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Friday, 11 April 2014 17:05

Malta Town Board: The Process of Progress

By | News
Malta Town Board: The Process of Progress

MALTA— The Malta Town Board meeting on Monday, April 7 brought about significant actions on two fronts:

 

The first was the adoption, by a 4-1 vote (with Councilman Peter Klotz voting against) of the adoption of the Stewart’s Planned Development District (PDD) #315, which would eventually lead to the issuing of a building permit for a Stewart’s Shops (with gasoline pumps) and an Adirondack Trust branch office. 

 

This building would be sighted on the high traffic roundabout at the intersection of NYS Route 67 and Luther Forest Boulevard – on the way to and from the nearby technology park. 

 

As noted in Saratoga TODAY’s issue of February 28, the Stewart’s Corporation has offered a sum of $200,000 in seed money to the town, to pay for the costs of construction extending water lines (via Saratoga Water Services) along old Route 67 and Dugan Hill Road in a neighborhood to several homes, in the nearby neighborhood of Maltaville. Stewart’s agreed to not receive their building permit until this condition was completed. 

 

A presentation/public hearing preceded the final vote, the last in a series over several town meetings, that was delivered by Mr. Tom Lewis, who has retired as Real Estate Representative at Stewart’s, but was staying on to shepherd this project through the process. 

 

At Monday’s meeting, he delivered his portion of the proceedings before an audience which included Charles Wait, Jr. and Mr. Lewis’ successor at Stewart’s, Chuck Marshall. 

 

On February 28, the story was subtitled “Growth That Works” and despite Klotz’ dissent, it says here that this was a favorable deal for the town and for everyone concerned. It is an example of a good public-private sector partnership that any place, let alone the Town of Malta, should want to replicate as often as possible.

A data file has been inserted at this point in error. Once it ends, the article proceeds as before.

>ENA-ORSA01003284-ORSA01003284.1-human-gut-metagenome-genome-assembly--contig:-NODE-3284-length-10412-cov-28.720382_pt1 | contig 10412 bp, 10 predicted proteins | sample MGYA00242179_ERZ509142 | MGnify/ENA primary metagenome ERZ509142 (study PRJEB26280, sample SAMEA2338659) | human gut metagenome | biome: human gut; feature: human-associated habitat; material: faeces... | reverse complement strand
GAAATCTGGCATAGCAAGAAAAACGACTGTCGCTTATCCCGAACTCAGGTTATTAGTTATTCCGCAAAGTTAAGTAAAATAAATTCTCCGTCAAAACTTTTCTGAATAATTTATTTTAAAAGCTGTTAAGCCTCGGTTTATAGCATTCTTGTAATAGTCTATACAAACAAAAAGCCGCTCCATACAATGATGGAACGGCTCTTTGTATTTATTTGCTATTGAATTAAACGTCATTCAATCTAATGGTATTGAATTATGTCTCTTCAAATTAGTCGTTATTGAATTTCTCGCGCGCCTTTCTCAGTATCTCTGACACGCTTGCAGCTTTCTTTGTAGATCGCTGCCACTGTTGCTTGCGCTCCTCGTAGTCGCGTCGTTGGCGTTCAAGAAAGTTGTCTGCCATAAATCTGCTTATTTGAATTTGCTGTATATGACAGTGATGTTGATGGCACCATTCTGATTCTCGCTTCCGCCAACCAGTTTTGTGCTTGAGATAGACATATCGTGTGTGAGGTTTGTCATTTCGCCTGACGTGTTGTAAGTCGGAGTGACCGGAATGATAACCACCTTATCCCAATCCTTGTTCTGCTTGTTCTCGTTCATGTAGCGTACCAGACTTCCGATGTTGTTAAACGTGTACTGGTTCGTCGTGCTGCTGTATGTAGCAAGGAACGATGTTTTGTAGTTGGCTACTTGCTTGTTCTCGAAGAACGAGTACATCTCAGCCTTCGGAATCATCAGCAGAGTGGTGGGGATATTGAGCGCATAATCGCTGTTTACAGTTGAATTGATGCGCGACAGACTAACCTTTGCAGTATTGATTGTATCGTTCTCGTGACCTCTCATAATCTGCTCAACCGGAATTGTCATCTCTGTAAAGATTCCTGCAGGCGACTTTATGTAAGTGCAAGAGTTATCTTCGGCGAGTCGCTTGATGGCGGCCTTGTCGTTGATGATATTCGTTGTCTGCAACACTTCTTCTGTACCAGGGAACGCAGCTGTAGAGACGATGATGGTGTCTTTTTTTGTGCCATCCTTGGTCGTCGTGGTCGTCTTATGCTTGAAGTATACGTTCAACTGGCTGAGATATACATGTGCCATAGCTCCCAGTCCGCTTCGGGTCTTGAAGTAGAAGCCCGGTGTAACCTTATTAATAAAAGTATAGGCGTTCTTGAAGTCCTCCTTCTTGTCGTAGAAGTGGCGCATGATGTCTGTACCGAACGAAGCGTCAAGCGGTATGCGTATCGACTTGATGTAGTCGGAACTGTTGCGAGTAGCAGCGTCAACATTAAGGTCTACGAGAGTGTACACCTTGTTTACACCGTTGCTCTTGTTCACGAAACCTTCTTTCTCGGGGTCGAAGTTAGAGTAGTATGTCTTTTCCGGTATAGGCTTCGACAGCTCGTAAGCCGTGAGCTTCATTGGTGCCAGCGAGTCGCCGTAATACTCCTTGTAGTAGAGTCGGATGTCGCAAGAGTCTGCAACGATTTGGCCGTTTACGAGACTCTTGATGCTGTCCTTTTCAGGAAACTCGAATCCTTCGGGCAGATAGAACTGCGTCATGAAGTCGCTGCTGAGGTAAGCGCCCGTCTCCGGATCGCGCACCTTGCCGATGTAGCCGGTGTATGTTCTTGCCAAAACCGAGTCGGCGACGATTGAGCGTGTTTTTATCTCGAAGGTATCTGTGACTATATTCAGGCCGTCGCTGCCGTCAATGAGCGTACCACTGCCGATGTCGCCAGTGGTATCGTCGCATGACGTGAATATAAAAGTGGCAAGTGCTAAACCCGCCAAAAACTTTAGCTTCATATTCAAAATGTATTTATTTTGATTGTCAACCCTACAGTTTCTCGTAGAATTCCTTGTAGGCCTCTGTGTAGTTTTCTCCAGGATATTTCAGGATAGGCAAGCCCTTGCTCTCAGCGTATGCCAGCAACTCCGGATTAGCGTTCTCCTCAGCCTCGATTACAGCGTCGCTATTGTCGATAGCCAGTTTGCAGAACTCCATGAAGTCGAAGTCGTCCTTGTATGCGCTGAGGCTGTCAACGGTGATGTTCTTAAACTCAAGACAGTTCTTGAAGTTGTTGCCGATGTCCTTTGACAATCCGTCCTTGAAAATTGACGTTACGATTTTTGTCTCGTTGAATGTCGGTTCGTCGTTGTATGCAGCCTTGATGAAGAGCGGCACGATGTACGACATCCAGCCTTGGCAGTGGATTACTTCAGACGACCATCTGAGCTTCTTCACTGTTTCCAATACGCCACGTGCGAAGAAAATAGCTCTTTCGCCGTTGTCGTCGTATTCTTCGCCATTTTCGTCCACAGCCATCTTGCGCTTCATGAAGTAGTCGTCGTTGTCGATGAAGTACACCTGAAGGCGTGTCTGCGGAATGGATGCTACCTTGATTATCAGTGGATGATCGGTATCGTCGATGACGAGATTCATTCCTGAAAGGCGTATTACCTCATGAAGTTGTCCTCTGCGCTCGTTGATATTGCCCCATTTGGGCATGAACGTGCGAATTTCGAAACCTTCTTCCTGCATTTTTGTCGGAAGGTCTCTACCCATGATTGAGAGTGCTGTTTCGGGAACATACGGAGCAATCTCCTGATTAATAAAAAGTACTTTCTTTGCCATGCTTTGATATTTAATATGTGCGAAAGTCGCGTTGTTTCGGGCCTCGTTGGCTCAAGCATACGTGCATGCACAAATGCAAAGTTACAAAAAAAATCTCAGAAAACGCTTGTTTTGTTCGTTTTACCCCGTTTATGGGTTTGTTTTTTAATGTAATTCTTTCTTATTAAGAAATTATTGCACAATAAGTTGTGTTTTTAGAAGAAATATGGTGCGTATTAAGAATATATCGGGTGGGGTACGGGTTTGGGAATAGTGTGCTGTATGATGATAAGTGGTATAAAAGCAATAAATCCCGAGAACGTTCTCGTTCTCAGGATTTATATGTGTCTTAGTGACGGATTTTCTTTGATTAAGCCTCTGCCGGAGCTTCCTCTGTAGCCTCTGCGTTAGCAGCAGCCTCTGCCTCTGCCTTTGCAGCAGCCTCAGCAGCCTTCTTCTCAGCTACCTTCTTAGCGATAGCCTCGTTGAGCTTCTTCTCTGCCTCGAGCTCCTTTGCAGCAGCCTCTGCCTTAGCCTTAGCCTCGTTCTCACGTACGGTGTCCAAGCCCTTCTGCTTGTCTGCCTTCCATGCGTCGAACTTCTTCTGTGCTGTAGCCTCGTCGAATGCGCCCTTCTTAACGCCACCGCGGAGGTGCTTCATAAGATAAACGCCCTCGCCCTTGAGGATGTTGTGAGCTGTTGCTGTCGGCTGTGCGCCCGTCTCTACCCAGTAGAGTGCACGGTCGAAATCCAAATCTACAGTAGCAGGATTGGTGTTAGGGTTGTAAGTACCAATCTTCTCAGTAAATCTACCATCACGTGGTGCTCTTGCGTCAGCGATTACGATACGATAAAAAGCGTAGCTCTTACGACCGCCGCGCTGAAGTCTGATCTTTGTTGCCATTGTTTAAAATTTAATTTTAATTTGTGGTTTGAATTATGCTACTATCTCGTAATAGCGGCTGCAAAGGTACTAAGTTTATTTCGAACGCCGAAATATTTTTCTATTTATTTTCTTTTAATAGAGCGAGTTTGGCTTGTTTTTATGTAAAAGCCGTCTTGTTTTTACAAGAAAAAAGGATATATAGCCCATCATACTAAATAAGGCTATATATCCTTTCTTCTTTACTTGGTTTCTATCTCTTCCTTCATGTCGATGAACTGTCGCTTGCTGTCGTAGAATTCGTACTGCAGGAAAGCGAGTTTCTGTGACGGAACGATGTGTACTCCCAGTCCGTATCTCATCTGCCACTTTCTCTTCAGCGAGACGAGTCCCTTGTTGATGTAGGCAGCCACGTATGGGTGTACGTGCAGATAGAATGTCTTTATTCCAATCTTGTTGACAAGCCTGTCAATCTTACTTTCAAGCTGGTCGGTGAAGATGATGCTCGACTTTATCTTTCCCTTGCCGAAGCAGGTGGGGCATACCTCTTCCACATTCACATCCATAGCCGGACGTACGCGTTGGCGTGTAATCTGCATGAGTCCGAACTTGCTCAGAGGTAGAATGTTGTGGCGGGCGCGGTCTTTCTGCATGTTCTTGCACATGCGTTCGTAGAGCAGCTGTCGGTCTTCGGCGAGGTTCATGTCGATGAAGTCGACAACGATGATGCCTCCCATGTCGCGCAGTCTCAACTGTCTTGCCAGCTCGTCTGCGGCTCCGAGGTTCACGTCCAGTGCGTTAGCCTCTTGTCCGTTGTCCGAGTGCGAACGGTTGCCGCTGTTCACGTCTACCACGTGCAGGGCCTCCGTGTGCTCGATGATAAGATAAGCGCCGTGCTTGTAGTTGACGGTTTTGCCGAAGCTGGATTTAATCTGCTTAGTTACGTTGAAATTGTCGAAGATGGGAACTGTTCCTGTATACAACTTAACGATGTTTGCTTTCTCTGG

The epitome of win-win. As in you get your water; I get a make-your-own sundae and some unleaded on the way home from the tech park. Mr. Lewis scored on his final drive and those who have seen him in this arena before were not at all surprised with the result.  

 

The second front concerned a trio of resolutions regarding what is labeled the Round Lake Improvement Plan, or more commonly “the roundabouts”. The town board voted, also 4-1, but this time with Councilman John Hartzell voting no, to formally seek determination of the town itself as the lead agency, and to authorize the town’s designates to begin the process of eminent domain on several parcels along the corridor by evaluating the public benefit and providing a calculation of ‘just compensation offers’ to the given landowners for their parcels, a mix of both commercial and residential properties. 

 

Round Lake resident Woody Sloat, in the pubic comment period, reminded the town board that continued action on roundabouts was contrary to the wishes of over 500 petition-singing area residents (see: mymaltany.nationbuilder.com) and later elaborated: 

 

“A number of citizens who live in this area consist of professional engineers, educators, doctors, lawyers and law enforcement professionals who work in highway safety every day. These residents refused to be duped by the slanted statistical data that supports the point of view of individuals who created their position based on profit. The residents’ genuine concern is safety and quality of life.” Mr. Sloat said. 

 

 

“It is a big disappointment to see the town supervisor and three of his councilpersons dismiss the 514 residents who appealed to their common sense. Their poor decision will not be forgotten.”

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